A few years ago, a reader wrote to me and asked me to write something about Elizabeth Bathory. At the time, I was knee-deep in my latest ancient historical. As soon as I finished, however, I was ready for a break from the genre. I knew I wanted to do a contemporary thriller with a new mythology, and when I went back into my idea file, there it was: Elizabeth Bathory.Your previous novels focus mainly on biblical characters. How did the writing process differ this time around?
Since the main characters are contemporary, it was so nice to not have to research what they ate, what they wore, or what the hygiene situation was!
As far as Bathory herself, it wasn’t that different—research is research. But it was nice to be able to visit places she lived and still be able to see her homes. Cachtice Castle is in ruins, but it’s still there, and you can walk from room to room. That’s the advantage to researching something four hundred years in the past as opposed to two thousand or three thousand years.What was the research process like for The Progeny?
I packed up my bags and invited my mom (who is always up for a new adventure) to come with me to Croatia, Hungary, and Slovakia. We purposefully made it a trip of planes, trains, and automobiles (and buses!). Beyond that, it was a lot of reading and reliance on my superb local guides, who generously stayed in contact with me during the writing of the book to answer my questions.Given all of your research, do you believe that Elizabeth Bathory was guilty of her crimes or that she was framed?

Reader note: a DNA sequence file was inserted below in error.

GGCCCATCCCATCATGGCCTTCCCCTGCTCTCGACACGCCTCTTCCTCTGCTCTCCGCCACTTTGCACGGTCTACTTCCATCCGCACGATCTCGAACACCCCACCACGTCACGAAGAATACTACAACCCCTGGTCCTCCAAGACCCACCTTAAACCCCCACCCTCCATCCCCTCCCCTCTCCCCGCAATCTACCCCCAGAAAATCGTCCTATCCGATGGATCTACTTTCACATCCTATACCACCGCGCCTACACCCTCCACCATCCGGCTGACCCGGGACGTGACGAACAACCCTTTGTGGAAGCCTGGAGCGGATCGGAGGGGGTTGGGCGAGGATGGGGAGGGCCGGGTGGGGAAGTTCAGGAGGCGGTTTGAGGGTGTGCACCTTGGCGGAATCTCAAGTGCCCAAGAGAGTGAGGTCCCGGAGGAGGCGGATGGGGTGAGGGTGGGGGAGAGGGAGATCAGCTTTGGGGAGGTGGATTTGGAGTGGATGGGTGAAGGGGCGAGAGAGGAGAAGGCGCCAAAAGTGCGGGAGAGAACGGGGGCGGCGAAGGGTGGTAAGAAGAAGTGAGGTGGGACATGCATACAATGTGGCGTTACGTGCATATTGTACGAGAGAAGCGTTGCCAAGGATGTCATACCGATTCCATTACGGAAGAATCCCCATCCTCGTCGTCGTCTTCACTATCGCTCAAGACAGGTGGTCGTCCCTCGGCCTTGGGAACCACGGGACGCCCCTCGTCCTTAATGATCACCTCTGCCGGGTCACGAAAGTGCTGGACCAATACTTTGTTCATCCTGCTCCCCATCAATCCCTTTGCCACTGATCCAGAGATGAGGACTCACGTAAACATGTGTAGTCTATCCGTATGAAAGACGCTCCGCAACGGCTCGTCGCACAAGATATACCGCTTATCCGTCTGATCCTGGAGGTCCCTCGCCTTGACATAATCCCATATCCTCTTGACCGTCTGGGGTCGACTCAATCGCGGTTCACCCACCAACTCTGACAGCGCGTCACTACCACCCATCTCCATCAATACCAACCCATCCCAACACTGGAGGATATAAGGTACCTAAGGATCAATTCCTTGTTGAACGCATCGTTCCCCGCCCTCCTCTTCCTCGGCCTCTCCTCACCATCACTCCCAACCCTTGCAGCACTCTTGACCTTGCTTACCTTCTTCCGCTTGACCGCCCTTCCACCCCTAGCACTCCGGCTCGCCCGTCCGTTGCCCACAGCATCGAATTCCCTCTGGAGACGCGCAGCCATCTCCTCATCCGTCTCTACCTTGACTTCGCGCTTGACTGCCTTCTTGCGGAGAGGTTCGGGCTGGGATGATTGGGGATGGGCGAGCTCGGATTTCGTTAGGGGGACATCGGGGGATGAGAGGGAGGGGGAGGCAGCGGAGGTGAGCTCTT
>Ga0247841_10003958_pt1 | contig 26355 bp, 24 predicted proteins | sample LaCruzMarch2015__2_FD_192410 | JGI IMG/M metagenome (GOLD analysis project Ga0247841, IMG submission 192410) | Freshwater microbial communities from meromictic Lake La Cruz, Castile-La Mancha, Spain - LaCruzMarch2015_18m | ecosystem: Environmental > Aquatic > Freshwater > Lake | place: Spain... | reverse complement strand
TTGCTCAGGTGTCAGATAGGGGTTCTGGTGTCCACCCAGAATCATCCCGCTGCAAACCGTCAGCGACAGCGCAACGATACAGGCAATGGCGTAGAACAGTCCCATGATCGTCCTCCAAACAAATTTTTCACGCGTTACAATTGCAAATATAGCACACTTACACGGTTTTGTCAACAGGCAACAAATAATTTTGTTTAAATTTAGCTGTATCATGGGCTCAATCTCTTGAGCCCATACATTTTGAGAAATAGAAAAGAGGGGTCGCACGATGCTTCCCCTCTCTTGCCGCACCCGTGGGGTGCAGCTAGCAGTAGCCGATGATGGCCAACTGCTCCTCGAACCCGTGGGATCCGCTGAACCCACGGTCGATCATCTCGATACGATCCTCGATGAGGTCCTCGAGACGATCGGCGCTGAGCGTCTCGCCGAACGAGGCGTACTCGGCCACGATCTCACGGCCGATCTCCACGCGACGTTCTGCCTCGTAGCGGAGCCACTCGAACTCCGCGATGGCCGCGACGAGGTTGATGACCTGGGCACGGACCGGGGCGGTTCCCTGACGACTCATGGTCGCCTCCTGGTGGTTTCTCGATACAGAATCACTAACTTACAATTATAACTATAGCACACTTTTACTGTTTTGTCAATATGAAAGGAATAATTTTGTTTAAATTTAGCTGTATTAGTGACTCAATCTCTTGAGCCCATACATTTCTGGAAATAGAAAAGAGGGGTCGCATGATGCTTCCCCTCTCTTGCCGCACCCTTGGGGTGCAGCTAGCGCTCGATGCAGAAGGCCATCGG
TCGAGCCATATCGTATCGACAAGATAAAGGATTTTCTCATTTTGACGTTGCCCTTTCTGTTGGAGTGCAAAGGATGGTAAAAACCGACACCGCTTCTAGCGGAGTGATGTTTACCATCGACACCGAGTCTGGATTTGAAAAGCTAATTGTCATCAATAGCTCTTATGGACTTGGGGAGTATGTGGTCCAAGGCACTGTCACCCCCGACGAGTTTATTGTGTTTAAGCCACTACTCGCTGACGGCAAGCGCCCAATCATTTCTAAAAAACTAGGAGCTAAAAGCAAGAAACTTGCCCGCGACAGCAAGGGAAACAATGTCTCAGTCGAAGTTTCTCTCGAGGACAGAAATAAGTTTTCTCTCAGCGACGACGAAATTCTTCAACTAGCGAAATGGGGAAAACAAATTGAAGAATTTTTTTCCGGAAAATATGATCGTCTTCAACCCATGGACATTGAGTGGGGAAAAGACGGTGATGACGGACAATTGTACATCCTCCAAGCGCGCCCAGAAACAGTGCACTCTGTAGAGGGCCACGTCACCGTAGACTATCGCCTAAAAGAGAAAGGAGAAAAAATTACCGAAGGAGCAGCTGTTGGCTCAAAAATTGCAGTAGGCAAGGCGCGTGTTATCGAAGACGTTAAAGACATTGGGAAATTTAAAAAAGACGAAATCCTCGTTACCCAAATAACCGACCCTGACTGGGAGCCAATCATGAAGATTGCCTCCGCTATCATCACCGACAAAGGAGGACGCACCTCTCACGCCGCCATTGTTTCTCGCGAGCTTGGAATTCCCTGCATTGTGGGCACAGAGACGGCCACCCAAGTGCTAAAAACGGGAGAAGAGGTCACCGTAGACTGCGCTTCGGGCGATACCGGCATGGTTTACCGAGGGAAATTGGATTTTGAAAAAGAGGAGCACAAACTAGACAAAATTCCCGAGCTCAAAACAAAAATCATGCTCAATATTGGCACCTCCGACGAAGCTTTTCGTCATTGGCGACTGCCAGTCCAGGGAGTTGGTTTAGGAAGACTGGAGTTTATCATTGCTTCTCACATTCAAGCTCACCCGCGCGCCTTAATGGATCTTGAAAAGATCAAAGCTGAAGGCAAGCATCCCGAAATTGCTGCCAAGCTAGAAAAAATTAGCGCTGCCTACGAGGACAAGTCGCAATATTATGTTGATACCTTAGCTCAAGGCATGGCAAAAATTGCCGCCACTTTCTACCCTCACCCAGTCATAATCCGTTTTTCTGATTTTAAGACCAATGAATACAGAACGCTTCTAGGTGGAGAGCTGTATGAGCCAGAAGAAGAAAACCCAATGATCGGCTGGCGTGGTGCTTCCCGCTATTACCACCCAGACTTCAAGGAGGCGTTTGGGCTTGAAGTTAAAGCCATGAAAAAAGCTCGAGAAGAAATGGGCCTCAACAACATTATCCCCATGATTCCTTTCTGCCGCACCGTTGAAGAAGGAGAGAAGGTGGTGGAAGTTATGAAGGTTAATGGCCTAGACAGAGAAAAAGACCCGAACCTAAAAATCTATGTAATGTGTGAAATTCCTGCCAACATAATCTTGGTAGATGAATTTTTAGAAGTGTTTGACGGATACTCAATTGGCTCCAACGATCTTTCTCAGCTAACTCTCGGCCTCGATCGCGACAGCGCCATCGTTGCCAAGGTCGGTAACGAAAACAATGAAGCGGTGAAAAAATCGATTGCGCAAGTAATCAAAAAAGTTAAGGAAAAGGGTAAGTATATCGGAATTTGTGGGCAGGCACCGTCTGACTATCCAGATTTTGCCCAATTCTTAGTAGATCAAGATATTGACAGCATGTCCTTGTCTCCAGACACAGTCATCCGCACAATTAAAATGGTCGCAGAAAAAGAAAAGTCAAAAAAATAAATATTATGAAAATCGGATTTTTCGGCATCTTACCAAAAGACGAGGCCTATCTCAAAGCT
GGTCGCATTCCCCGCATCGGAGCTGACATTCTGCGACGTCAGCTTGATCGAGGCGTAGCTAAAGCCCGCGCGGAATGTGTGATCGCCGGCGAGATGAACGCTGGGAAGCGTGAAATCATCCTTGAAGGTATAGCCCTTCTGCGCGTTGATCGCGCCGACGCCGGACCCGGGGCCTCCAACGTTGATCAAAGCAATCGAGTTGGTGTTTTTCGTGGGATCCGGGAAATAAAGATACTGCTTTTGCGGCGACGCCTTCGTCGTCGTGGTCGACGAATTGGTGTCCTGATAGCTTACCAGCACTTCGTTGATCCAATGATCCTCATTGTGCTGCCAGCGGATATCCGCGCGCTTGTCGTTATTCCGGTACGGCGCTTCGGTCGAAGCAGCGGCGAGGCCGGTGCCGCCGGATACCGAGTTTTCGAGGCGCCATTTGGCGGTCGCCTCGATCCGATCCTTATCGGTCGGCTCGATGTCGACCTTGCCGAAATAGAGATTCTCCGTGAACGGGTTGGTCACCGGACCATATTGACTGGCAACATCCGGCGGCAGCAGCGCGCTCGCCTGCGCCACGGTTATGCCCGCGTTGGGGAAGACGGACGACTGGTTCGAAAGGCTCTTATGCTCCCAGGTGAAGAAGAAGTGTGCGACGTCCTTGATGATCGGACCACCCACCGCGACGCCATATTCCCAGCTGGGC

I’ve long believed that no one is just one thing. In Bathory’s case, it wouldn’t have been unheard of for her to abuse her servants. Did she systematically maim, torture, and murder six hundred girls? No. Were her purported crimes multiplied because she was an educated, newly widowed woman calling in debts even from the crown? I think absolutely.You are the author of the acclaimed novel Iscariot, a humanizing account of the life of Judas. Do you feel you’re drawn to characters that history has deemed “wicked”? If so, why?
In many cases, yes. Granted, there are characters I wouldn’t want to write about. But there is always more to a person’s story than the brief epithet assigned by history. Even in our own lives today, there’s far more going on than the assumptions people make about each other based on what they see on the surface.How did you come up with the clues that Audra must untangle throughout the story? Have you always been interested in cryptography?
The story about the windows in the Nyirbator church is true—it was a really weird moment when I realized that the direction of the sun told the story backward. I actually asked my guide to call the pastor we had just met there to confirm it. And if you’ve tromped around enough old churches, you can’t help but be filled with a sense of mystery—both ancient and morbid.
I’ve always found history’s secrets and secret societies compelling, including the circumstances that led to the need for such secrecy. History is, in the end, far more convoluted and strange than even fiction writers can conjure.What was the most challenging part of writing this story?
Figuring out how Audra goes after the Scions in book two!Do you consider The Progeny to be a feminist story? Why or why not?
I consider it to be a human story about contending with the fallout of a history—including our own.What would you like readers to take away from the story of The Progeny? What do you consider to be the most important message?
I shy away from trying to prescribe takeaways; every reader takes something slightly different away from the experience of a story, depending on what he or she brought to the book to begin with. At its heart, though, The Progeny
is a story about identity, and what makes us who we are.What advice do you have for aspiring writers?
Keep writing. For long-form fiction especially, the best way to learn to write a novel is by writing a few.Will there be a sequel to The Progeny? If so, what can we expect?
Absolutely! Book two releases in February 2017. You can expect more action and higher stakes as Audra, much more in touch with her past and her abilities, attempts to take down the Scion cabal and reunite her family.